Holiday Season Underlines Shifts in Judaism as Self-Definition Fades
‘Tis the season once again — the season of the December Dilemma.
In its original form, the alliterative allusion is to the challenge of raising Jewish kids in a non-Jewish society. Everyone loves Christmas, right? So how come we don’t celebrate it?
But the December Dilemma is dated. A majority of non-Orthodox Jewish marriages are intermarriages. Multifaith families are everywhere. The menorah next to the Christmas tree, once the epitome of treif, is now commonplace. And after a decade or two of closing their eyes and ears to this reality, Jewish organizations are now figuring out how to work with it.
I wonder, though, if we’re headed into a yet another new phase of Jewish-Christian mingling. Recently, these and other pages have hosted lively conversations regarding non-Jews considering conversion, ‘Jewish Cultural Affirmation’ (Steven Cohen and Kerry Olitsky’s rather ponderous neologism), or other forms of affiliation with Judaism and/or the Jewish people. Cohen and Olitsky want to create a kind of Jewish literacy course, Rabbi Andy Bachman wants to convert them, and various haters in the blogosphere have thrown cold water on anything that isn’t the Judaism they personally think is valid.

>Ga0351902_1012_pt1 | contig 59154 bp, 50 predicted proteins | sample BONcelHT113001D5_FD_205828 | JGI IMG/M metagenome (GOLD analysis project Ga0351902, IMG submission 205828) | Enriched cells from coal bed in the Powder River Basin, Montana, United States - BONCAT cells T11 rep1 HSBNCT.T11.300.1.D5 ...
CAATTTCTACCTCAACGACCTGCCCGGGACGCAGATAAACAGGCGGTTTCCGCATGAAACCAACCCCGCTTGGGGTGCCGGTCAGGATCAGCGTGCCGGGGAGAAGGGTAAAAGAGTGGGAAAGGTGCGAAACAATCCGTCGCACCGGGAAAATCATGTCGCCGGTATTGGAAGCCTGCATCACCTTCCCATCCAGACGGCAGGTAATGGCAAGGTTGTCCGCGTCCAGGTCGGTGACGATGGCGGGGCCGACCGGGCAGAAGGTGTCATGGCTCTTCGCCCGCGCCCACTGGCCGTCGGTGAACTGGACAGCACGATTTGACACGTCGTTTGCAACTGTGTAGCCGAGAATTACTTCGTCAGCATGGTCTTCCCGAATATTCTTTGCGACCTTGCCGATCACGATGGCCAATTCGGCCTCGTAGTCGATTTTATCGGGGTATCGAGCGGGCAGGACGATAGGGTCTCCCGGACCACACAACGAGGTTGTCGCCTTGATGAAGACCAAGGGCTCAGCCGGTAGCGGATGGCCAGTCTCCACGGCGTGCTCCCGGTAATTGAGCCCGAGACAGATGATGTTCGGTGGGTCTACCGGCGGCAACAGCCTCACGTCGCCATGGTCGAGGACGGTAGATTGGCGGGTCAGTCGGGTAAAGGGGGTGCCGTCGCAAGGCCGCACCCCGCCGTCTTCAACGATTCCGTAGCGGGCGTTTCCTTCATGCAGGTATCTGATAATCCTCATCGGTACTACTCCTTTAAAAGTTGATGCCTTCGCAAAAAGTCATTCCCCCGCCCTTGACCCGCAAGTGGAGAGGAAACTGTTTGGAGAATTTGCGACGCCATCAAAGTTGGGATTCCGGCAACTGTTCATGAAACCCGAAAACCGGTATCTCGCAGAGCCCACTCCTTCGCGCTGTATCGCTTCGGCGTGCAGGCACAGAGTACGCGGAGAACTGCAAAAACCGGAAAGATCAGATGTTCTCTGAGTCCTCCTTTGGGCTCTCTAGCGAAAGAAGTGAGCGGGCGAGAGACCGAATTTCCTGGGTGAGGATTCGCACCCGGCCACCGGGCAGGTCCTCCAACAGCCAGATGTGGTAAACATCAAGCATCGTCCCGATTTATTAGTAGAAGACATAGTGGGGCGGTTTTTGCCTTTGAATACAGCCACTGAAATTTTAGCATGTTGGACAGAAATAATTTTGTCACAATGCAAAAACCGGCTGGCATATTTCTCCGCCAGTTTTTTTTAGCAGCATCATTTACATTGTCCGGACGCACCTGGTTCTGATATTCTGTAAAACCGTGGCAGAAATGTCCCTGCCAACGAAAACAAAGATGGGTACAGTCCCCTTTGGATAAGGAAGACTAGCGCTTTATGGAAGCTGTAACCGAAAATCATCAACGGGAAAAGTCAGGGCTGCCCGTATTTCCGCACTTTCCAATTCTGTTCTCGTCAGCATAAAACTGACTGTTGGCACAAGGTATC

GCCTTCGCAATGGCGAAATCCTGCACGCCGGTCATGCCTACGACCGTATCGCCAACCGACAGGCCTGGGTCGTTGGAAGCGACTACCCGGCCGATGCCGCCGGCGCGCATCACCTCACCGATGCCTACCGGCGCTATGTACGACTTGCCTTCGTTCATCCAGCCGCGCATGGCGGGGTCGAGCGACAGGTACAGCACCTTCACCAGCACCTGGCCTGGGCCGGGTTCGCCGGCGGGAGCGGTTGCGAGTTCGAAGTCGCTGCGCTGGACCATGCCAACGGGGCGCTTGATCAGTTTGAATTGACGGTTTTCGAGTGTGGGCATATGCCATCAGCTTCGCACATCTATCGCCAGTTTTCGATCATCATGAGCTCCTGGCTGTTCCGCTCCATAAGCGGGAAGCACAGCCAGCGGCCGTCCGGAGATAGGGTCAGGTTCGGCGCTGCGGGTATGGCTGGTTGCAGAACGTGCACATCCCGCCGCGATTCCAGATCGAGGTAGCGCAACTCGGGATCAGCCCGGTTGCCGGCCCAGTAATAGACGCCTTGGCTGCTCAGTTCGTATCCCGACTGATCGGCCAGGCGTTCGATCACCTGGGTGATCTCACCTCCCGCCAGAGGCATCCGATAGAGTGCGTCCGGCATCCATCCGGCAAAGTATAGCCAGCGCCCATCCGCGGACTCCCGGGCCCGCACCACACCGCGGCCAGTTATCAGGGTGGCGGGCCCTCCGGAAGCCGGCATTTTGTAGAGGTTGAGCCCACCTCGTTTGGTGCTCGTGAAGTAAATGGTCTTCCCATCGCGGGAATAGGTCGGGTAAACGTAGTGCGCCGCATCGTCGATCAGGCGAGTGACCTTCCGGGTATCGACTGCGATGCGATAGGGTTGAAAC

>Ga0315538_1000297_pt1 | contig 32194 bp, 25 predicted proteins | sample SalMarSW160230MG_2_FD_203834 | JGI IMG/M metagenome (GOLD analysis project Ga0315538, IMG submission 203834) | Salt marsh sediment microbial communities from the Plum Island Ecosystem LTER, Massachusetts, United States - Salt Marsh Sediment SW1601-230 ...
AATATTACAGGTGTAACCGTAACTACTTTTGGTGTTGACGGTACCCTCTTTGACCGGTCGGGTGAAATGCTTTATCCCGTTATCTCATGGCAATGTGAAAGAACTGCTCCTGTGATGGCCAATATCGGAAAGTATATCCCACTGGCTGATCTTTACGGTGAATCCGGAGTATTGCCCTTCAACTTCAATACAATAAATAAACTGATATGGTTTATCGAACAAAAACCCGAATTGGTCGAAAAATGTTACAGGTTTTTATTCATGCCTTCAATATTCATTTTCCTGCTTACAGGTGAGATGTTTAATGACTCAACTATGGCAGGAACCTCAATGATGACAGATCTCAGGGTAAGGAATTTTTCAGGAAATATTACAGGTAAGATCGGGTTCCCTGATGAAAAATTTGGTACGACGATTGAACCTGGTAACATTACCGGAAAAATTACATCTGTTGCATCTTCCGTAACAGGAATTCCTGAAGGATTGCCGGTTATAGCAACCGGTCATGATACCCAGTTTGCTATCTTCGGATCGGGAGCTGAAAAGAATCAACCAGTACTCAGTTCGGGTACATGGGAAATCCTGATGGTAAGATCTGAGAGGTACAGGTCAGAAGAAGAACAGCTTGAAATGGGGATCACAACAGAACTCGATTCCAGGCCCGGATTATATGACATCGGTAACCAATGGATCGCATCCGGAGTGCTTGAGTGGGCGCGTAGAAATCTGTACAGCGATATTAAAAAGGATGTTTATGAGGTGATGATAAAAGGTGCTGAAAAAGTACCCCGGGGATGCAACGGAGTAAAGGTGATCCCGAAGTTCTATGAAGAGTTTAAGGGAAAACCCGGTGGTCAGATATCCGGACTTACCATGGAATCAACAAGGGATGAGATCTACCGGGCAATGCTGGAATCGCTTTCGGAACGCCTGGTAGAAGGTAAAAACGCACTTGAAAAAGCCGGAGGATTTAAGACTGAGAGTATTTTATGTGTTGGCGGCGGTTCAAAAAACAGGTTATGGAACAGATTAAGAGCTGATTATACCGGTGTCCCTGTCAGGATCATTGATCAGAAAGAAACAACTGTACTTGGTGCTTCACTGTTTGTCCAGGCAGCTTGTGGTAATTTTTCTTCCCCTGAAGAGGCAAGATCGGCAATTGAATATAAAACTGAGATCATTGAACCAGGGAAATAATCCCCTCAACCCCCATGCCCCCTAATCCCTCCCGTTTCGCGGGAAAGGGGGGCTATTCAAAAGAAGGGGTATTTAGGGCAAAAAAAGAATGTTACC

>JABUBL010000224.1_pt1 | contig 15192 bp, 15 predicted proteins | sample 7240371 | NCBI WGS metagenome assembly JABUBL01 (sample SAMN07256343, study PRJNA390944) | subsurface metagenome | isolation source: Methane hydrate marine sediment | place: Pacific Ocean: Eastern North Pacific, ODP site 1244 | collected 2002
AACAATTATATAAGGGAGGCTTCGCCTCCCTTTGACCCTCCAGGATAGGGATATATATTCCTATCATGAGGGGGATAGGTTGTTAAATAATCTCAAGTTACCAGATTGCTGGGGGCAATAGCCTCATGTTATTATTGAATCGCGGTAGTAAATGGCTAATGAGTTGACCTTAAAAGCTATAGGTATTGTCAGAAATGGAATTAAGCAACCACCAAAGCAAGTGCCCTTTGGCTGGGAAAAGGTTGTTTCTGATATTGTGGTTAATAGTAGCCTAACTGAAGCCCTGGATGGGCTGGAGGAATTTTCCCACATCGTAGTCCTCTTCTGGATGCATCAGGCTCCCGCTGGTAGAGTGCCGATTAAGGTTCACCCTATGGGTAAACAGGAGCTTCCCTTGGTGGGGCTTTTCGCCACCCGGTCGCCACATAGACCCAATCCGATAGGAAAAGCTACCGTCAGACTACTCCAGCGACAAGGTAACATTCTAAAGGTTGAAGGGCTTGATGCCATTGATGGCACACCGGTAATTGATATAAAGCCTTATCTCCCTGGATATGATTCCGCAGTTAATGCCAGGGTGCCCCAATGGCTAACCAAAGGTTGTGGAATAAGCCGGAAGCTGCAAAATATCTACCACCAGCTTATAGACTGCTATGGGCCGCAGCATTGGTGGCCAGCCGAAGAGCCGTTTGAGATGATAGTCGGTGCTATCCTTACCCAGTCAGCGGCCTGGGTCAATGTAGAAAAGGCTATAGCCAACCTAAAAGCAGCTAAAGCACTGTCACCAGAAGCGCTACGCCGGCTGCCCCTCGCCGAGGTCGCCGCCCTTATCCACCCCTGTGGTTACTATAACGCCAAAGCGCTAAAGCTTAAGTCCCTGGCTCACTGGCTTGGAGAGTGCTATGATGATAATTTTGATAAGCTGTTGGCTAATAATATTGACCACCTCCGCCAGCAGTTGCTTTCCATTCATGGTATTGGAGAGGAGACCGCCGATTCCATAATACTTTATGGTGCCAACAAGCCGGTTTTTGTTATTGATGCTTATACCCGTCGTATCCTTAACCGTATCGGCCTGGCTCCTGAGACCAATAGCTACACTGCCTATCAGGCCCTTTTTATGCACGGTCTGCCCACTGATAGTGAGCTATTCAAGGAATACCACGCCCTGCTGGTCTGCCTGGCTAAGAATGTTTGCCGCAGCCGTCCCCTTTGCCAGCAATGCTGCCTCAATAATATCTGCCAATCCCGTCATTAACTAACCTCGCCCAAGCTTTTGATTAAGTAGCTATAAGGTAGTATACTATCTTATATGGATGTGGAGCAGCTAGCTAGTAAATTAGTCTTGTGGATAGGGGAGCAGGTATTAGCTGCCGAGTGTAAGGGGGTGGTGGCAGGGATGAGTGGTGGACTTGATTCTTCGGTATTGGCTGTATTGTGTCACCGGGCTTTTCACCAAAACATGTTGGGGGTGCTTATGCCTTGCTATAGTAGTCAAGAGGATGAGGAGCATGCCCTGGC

Add to this the recent speech by Union of Reform Judaism president Rabbi Rick Jacobs, in which Jacobs called non-Jews interested in being part of the Jewish community “the opportunity of the millennium.”
All of a sudden, goyim are good for the Jews. As long as they are Jew-curious.
Cohen and Olitsky say that in a 2011 study of New York Jews, 5% said they were Jewish “by personal choice” and another 2% said they had converted. This, they say, points to a surprisingly high level of interest not in converting, but in affiliating.
I have completely unscientific anecdotal information to support that view. As I’ve traveled the country for book tour and scholar-in-residence weekends this year, I’ve seen more and more Christians in shul. In suburban Chicago; in Beacon, New York; in Houston — the trend is unmistakable.
And not only Christians married to Jews. Increasingly, it seems to me, there are more and more Christians, some on the path to conversion and some not, who are among the most frequent attendees at Shabbat services.